Kim Dae Jung: firebrand dons mantle of respectability

Kim Dae Jung has come in from the cold. Once the very symbol of fiery democratic and civilian opposition to a dictatorial military government, Mr. Kim today is the image of a sober, responsible parliamentary leader.

``Our people want stability,'' he said in a recent Monitor interview. ``We cannot disregard our people's feelings.''

Every day the National Assembly is in session, Kim takes his seat in the vast, domed building erected by his archenemy, the late President Park Chung Hee. Together, the three opposition parties outnumber the ruling Democratic Justice Party in the assembly, and Kim heads the largest of the opposition parties (the Party for Peace and Democracy, or PPD).

Kim Dae Jung seems to be on his best behavior to prove that he can be a responsible opposition leader and that it will not be his fault if there is any breakdown in government-opposition communications. President Roh Tae Woo, as a minority President, rules with the sufferance of Kim and his two opposition counterparts - Kim Young Sam of the Reunification Democratic Party and Kim Jong Pil of the New Democratic Republican Party.

None of the Kims has made any move to try to unseat Mr. Roh. True, the nation is in a kind of political honeymoon until the Seoul Olympics are over in October. But the basic structure and style of government-opposition relationships are now being established.

``At present,'' Kim Dae Jung said, ``our attitude is to develop cooperation between the ruling party and the opposition - to develop smooth procedures, and also to liquidate past bad things [committed during under President Chun Doo Hwan].''

A significant part of Kim Dae Jung's support comes from students. But he draws a clear line between the liberal reforms he seeks and the extremism of the radical wing of the student movement - those who have been burning American flags or throwing firebombs at the police.

``We seek moderate reforms,'' he said of his party. The PPD is not conservative - rather it is ``centrist,'' he said, supporting both ``the free market system'' and ``aspirations after social justice.''

At the same time, ``we never support any radical extreme-left positions, such as pro-communism, violence, or the attitude of taking America and Japan as our enemies,'' he said.

Kim Dae Jung agreed that anti-Americanism was rising among young people, especially students. He ascribed this to the ``wrong Korea policy'' of the Reagan administration. Kim's own ties with US politicians tend to be with Democrats, and he seems to be looking for a change in US policy toward Korea if the Democrats win in November. ``If America really changes its policy to impress our people that America is now supporting democracy, then anti-American feelings will almost all cease.''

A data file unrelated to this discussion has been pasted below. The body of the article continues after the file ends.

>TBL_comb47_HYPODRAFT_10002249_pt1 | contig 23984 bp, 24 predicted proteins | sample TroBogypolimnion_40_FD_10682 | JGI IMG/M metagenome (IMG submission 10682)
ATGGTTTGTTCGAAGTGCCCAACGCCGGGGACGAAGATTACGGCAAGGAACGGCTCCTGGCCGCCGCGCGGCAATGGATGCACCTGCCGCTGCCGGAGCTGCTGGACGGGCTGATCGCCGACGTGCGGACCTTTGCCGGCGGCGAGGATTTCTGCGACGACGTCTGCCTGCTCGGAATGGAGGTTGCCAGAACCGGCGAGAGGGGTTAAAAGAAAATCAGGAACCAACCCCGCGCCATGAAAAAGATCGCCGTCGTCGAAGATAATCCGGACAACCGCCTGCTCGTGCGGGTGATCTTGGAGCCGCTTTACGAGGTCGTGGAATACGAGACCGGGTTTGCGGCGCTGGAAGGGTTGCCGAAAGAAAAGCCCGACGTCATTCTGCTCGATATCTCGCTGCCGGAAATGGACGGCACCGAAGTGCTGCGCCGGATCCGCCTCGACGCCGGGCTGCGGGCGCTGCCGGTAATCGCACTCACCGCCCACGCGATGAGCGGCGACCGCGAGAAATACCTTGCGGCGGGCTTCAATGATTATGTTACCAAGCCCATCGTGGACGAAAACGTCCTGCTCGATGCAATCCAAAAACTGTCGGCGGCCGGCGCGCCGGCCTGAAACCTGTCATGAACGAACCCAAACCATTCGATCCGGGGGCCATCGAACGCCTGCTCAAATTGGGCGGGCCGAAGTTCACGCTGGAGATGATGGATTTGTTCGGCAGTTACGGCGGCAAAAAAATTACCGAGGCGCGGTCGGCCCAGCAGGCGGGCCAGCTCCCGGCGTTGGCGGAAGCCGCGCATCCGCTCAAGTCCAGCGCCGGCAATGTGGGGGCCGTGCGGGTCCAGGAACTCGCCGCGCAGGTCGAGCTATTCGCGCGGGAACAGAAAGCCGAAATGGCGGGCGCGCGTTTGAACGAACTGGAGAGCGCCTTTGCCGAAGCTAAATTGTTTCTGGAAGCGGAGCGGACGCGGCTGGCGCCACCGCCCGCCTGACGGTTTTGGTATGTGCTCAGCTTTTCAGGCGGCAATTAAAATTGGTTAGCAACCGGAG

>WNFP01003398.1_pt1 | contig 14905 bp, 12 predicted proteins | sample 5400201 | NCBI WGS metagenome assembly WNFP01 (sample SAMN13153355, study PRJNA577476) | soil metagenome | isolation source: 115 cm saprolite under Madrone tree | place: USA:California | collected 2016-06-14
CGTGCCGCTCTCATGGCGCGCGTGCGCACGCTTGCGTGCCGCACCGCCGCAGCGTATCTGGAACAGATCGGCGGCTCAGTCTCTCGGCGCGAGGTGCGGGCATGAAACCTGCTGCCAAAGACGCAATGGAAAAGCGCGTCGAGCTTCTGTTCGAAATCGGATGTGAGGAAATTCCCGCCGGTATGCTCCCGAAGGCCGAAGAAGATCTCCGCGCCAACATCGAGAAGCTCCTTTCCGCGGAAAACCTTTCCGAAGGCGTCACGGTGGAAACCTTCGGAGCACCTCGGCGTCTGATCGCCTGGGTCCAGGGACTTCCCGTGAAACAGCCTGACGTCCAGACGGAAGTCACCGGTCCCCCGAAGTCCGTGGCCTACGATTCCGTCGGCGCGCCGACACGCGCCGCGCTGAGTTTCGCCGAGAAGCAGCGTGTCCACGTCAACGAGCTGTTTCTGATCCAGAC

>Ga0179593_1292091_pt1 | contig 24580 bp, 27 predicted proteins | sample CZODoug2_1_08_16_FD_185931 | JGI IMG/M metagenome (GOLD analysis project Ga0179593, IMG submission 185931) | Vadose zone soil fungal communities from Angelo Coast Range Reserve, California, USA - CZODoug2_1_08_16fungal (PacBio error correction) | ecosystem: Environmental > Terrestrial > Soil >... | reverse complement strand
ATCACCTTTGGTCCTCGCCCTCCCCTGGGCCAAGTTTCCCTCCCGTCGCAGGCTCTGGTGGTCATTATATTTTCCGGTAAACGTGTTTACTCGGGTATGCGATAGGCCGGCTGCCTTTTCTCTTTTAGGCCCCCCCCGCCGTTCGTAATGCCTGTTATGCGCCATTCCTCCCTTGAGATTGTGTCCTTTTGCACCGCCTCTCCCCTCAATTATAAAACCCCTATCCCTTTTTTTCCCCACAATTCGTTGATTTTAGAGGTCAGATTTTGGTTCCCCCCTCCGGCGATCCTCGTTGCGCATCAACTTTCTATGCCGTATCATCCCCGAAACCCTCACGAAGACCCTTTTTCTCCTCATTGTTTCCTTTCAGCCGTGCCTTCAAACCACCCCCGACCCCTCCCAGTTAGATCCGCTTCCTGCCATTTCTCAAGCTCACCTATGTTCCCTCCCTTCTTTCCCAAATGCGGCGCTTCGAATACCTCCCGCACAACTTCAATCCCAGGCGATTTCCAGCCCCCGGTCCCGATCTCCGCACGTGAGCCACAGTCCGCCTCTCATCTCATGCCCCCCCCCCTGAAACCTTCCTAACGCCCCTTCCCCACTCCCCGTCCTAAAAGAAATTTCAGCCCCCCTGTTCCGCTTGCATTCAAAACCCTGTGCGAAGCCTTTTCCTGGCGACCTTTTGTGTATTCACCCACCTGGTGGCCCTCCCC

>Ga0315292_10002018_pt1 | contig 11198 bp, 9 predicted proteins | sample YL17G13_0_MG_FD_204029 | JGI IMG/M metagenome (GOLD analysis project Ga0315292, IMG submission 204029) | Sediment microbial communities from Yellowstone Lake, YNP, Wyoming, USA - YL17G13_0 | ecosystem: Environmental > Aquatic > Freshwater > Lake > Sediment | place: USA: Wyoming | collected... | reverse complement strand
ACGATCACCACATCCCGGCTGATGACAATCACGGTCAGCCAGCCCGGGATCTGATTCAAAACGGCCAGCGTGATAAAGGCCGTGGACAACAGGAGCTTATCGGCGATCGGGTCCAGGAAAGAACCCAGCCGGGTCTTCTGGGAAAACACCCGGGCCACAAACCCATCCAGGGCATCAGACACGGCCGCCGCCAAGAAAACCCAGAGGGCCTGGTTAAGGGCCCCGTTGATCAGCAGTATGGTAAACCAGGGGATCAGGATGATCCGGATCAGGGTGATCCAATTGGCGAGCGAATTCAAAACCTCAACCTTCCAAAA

Kim said he still hoped that communist North Korea would send a team to the Seoul Olympics, as almost all communist countries are doing. He is urging Roh to propose talks at the prime ministerial level.

He also said that reunification of the Korean Peninsula can be achieved only in stages - the first being exchange of visits in various fields. Fundamentally, he said, what was required was confidence on the part of South Koreans that their own government was fully democratic. Only then could Seoul deal with Pyongyang as confidently as Bonn does with East Berlin.

Kim said he regretted the prevalence of regionalism in South Korea and said it had been fostered by the Park and Chun military regimes. He intends to be a candidate in the next presidential election five years hence, he said, ``but only if I can establish myself as a political leader for all Koreans, not just those from the Western part.'' (He comes from Cholla in southwestern Korea. Roh, Mr. Chun, and Park all came from the southeast.)

Kim has ample time until the next election to establish his credentials as an opposition leader ready to work for constructive causes. It is not an easy role in a country that has seen so much confrontation. But most Korean observers agree the success of South Korea's fledgling democracy depends largely on how successfully he manages to play this role.

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